The Black List
Curator: Gispan-Greenberg Tamar
29 Jun — 26 August, 2017
Various events connected with the power and finance mechanisms of ultra-orthodox institutions as well as those of secular society have been added over the years to the “blacklist” of injustices and wrongful acts against the weaker members of society – mainly women and children, whom Andi Arnovitz highlights in her works. As in the past, in this exhibition too she turns a penetrating gaze towards these phenomena and interrogates them in a direct and uncompromising way, as if wishing to kick at the soft underbelly of the establishment as well as that of the viewer. The exhibition deals with the ways in which these institutions operate to undermine and weaken the individual’s power to control her own body, her privacy and her selfhood: the rabbinical establishment and the fertility industry.
Control and the lack thereof also find expression in Arnovitz’s method of work, which is characterized by repetition and multiplicity. She repeatedly engages with what she perceives as burning issues. This is an obsessive engagement, which does not subside, both in the content of the works and in the repetitive structure of the material and images. The abundance and the density, which also express connections between details and their larger reality, reinforce the sense of indignation, the criticism, the reservations about and the opposition to the phenomena that the works present for consideration.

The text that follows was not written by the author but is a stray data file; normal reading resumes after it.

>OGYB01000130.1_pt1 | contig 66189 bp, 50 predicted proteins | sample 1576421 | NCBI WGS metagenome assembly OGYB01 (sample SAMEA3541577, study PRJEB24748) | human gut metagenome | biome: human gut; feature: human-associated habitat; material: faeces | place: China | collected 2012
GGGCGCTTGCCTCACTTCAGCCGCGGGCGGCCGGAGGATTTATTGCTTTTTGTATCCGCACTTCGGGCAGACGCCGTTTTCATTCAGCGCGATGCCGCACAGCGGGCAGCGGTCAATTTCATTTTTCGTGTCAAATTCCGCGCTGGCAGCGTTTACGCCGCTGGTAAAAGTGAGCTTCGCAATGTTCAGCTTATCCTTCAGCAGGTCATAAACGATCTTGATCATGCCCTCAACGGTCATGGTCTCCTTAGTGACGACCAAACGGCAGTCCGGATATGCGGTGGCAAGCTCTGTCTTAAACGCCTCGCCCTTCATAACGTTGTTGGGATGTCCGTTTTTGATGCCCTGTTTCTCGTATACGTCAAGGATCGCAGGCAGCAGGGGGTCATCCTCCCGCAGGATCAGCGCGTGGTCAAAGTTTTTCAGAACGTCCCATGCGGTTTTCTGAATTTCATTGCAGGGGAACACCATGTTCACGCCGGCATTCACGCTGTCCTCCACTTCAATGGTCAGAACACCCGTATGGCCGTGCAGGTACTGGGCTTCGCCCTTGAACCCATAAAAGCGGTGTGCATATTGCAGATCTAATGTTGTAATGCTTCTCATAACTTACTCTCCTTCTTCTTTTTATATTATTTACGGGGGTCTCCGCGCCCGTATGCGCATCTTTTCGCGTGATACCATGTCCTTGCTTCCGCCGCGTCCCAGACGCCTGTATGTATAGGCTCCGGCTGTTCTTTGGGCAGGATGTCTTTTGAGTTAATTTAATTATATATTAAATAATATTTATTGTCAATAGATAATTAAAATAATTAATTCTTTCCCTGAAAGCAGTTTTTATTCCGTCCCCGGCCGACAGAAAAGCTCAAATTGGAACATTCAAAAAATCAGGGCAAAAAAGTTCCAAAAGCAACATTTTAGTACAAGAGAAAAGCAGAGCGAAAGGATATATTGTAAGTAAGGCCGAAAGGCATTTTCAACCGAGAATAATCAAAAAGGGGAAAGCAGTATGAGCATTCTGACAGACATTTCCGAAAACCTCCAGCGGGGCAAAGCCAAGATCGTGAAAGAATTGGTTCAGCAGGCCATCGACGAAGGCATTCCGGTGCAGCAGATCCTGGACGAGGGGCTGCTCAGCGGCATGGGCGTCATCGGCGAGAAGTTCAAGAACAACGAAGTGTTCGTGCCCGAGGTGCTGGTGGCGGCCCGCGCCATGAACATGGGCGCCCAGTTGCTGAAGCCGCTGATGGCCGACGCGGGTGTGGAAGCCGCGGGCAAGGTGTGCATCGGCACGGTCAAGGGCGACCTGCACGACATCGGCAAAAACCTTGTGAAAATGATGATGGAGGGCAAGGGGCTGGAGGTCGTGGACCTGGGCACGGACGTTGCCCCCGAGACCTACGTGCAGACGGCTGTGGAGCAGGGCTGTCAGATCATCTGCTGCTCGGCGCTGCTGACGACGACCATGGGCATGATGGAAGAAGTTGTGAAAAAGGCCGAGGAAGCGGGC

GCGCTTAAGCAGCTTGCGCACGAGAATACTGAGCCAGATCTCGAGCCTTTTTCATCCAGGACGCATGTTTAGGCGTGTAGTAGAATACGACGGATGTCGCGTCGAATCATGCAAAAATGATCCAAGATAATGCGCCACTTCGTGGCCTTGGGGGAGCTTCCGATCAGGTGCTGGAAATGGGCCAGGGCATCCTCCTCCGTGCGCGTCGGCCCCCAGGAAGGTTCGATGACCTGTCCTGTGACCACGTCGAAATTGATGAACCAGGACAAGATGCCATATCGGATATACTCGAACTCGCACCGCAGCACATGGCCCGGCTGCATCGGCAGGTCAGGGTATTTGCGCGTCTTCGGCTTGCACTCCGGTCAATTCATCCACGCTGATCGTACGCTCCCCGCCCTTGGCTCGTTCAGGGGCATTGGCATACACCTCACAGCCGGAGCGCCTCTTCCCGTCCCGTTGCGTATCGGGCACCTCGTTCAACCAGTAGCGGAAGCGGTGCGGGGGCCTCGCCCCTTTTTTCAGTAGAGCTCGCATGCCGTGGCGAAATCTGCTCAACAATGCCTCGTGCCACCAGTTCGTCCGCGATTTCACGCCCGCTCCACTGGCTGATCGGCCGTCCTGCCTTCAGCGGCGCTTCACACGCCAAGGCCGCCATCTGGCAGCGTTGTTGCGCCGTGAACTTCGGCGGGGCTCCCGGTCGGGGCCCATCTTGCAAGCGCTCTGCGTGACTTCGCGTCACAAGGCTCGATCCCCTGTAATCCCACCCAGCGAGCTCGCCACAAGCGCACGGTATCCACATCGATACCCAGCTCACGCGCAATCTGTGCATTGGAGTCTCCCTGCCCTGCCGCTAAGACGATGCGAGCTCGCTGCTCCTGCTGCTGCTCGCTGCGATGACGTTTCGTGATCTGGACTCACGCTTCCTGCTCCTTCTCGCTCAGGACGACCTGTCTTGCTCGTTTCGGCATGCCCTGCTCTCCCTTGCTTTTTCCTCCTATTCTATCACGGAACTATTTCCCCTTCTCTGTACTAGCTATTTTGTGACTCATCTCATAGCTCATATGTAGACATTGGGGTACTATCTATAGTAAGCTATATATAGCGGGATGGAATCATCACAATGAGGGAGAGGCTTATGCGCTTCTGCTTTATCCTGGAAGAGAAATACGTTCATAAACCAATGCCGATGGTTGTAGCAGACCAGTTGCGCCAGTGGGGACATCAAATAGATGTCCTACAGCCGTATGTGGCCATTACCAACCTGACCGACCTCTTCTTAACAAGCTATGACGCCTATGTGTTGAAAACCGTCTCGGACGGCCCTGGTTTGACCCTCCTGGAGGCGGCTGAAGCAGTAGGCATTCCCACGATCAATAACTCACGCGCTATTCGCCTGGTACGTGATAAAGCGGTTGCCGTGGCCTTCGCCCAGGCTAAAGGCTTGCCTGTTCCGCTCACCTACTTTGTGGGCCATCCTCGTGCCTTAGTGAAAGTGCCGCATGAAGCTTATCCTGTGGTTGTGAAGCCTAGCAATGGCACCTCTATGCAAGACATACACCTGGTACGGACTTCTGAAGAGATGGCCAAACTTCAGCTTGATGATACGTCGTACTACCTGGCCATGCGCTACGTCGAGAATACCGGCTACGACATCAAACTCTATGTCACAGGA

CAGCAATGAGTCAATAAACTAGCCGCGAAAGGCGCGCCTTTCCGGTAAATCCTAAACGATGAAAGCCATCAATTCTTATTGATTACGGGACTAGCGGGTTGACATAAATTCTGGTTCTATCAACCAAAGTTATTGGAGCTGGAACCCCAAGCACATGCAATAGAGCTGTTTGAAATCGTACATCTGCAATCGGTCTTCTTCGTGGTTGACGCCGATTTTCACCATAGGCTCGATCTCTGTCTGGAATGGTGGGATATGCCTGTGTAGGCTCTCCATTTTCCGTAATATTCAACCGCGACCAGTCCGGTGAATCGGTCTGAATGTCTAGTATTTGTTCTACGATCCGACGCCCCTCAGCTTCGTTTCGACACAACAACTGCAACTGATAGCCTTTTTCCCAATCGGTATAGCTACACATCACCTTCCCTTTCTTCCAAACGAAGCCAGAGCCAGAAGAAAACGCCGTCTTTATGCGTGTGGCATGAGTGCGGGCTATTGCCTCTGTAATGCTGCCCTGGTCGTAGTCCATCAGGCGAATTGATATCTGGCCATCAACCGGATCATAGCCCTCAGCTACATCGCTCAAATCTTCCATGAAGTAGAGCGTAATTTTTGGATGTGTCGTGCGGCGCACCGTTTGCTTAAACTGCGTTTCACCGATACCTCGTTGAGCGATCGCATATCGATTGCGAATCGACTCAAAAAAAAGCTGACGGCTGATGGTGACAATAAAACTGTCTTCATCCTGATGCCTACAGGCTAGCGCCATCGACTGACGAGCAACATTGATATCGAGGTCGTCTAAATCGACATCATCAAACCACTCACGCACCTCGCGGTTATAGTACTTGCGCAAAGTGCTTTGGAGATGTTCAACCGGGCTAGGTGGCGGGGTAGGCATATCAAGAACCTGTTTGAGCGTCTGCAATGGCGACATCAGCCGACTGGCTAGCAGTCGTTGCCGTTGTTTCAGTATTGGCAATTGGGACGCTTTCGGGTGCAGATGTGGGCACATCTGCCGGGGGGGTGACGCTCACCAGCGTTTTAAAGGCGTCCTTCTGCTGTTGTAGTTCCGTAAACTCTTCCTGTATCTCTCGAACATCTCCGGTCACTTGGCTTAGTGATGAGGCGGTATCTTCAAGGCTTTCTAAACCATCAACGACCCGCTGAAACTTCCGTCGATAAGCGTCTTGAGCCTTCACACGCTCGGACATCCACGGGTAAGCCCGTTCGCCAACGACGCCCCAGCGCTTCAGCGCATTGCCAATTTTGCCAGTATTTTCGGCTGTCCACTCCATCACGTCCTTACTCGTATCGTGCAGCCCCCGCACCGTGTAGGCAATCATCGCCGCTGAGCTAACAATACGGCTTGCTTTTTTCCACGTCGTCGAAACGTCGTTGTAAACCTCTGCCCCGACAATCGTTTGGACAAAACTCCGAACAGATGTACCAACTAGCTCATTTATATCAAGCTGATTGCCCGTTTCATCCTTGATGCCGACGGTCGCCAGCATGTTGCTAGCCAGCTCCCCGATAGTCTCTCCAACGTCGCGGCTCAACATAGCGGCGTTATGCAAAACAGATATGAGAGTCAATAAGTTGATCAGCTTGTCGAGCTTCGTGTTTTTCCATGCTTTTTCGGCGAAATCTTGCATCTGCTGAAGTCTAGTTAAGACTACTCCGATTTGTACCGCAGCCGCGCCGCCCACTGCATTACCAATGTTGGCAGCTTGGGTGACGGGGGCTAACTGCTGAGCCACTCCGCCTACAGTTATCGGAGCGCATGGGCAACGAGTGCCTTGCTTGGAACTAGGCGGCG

The title of the central installation in the exhibition, The Blacklist (2017), refers to the Israeli rabbinate’s blacklist, which in 2016 listed 6,386 people who are prohibited from marrying (psulei ḥitun) – bastards, converts, Cohens who have divorced, and others. This list has been in existence for decades, and doubts about its legality were raised already in the 1970s, when Israel’s Attorney-General Meir Shamgar ruled that everyone on the list must be informed of the fact. The list, however, continues to exist without many of the citizens included in it being aware of the fact, and without their having the opportunity to dispute their status. Arnovitz’s installation comprises 6,360 black scrolls, each of them rolled up and tied with a thin thread (a recurrent motif in her works). They represent people, the vast majority of them women, whose fate the rabbinical establishment has determined. The dense hanging of the scrolls on the wall, like a black “color field”, adds an abstract dimension that evokes a sense of a solid wall, a barrier, an obstacle.